Review: ‘Private Jokes, Public Places’ a wordy comedy 

The Aurora Theatre Company has always attracted an academic-minded audience, which it draws from nearby UC Berkeley. So a play such as "Private Jokes, Public Places" would seem an ideal fit.

The wordy comedy, in which Margaret, a Korean-American architecture student, defends her thesis project (a model of a public swimming pool) for a committee of professors, should provide just the right kind of food for thought to satisfy Aurora’s intellectualviewers.

But, while Oren Safdie’s lengthy, one-act satire appears to offer lots of ideas about the ultimate purpose of architecture (the playwright’s father was architect Moshe Safdie), it really all boils down to the question of whether public building design should serve the needs of the people — as the idealistic, socially conscious Margaret passionately claims — or promote the art form itself.

Architects must move beyond barriers of floor, ceiling, wall, intones one of the two smirking, pedantic professors. Only then will we be "one with God!" He tells earnest Margaret that she’s suppressing her subconscious creativity.

The other compares Margaret’s swimming pool to both a "cheap motel along the turnpike" and the Leaning Tower of Pisa.

Director Barbara Damashek ratchets up the comedy, but the effort feels forced. Longtime Berkeley actor Charles Dean, usually so astute, indulges in a mannered, effete caricature, mugging for all he’s worth and affecting a British accent for no particular reason. Robert Parsons, a similarly strong local actor, fares better as a smarmy, pretentious German, despite an unconvincing accent. Max Gordon Moore is more successful, nicely underplaying his role as Margaret’s bumbling, befuddled mentor. But M.J. Kang, who originated the role of Margaret in the 2001 Los Angeles production — and also played in the Off-Broadway and West End productions — is a disappointment. Her vocal delivery is screechy and monotonous, her performance lacking nuance and variation. (Ironically, the role was written for her; she’s married to the playwright.)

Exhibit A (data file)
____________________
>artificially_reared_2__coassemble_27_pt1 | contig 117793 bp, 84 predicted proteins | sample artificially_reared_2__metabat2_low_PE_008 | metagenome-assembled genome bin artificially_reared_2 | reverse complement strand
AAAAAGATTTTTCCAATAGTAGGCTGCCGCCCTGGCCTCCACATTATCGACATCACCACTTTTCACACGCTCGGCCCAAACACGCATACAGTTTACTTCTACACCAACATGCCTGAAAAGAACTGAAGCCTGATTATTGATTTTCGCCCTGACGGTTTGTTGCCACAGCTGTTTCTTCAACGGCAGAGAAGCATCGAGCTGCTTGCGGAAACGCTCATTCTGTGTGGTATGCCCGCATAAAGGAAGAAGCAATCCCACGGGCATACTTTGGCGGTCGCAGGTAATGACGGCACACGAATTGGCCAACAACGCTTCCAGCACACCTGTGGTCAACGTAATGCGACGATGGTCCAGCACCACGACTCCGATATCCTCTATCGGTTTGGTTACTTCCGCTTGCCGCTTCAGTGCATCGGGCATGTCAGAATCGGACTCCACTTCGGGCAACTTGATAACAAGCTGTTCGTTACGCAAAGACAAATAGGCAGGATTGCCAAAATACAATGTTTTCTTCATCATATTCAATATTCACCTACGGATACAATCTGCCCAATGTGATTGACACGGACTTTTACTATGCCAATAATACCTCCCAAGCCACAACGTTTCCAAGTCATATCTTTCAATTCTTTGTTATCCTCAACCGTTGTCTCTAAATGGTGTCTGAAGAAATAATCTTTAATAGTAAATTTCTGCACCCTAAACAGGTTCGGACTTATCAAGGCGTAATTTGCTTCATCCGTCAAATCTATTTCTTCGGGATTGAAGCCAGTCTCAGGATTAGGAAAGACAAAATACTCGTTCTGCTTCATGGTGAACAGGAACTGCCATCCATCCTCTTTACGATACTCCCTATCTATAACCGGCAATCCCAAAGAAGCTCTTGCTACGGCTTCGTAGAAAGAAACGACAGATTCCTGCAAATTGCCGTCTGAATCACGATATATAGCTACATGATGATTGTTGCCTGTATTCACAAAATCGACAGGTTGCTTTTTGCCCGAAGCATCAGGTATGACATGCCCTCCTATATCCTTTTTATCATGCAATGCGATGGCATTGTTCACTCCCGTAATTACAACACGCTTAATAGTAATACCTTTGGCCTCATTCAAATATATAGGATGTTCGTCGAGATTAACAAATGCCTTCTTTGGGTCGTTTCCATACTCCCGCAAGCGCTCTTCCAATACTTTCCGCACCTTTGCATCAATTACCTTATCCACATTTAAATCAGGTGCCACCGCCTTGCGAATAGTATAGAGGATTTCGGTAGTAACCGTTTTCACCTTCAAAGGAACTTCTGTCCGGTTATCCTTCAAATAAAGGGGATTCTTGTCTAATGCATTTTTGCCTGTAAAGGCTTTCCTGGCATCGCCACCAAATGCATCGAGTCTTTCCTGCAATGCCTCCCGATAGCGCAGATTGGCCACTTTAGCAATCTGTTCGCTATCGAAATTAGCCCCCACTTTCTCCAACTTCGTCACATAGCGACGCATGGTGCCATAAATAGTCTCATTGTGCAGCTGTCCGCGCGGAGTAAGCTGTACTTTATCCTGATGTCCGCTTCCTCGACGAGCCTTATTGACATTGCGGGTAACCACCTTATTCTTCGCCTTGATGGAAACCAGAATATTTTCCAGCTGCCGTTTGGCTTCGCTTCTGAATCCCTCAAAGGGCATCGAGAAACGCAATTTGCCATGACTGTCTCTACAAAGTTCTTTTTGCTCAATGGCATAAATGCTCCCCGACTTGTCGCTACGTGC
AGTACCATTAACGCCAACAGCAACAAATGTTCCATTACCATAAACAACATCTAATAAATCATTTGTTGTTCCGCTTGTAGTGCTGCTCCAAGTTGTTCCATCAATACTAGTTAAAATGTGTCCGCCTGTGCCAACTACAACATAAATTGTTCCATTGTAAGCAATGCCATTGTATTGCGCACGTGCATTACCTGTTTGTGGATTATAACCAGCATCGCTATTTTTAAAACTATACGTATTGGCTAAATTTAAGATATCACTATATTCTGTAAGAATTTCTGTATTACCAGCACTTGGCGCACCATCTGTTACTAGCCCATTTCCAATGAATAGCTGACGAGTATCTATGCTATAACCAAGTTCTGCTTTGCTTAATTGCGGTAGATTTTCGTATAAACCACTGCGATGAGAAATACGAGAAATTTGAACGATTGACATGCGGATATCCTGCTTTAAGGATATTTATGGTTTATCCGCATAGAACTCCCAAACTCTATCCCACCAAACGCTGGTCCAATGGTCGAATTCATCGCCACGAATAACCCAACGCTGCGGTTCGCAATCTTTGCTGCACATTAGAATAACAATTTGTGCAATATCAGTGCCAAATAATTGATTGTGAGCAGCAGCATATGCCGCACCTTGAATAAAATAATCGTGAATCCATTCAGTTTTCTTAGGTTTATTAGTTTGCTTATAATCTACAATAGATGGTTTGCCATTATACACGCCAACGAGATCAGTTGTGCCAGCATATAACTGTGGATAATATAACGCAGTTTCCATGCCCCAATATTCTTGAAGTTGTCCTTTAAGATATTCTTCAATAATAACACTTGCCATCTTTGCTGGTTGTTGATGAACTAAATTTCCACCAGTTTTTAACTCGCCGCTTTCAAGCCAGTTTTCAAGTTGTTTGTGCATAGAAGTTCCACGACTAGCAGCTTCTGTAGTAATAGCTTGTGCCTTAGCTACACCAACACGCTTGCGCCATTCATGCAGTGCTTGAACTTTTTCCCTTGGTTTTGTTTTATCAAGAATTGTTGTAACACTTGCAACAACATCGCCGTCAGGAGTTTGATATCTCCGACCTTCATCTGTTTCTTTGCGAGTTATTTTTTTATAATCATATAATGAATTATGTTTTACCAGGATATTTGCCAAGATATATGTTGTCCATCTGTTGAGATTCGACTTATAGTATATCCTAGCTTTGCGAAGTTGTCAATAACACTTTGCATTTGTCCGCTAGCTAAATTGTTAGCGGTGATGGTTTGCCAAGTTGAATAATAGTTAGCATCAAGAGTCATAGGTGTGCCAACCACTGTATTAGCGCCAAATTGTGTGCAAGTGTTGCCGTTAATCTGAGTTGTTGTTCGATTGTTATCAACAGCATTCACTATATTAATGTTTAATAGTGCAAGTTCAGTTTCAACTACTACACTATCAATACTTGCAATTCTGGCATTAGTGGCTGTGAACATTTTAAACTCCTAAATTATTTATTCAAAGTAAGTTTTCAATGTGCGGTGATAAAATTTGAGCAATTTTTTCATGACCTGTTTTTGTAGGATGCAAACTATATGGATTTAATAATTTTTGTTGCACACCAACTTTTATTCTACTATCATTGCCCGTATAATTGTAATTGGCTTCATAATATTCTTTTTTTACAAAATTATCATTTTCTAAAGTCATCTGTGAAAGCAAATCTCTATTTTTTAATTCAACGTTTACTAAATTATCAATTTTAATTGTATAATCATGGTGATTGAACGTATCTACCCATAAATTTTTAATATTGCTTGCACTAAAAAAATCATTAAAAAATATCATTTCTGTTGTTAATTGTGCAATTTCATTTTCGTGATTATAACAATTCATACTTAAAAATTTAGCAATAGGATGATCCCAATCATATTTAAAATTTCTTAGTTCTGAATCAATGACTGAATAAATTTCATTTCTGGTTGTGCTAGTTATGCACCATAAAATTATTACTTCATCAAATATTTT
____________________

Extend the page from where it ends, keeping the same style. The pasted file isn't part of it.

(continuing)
However, it must be mentioned that the opening night audience hooted with appreciative laughter throughout.

Private Jokes, Public Places **

Where: Aurora Theatre Company, 2081 Addison St., Berkeley

When: 8 p.m. Wednesdays through Saturdays, 2 p.m. and 7 p.m. Sundays, closes May 13

Tickets: $38

Contact: (510) 843-4822 or

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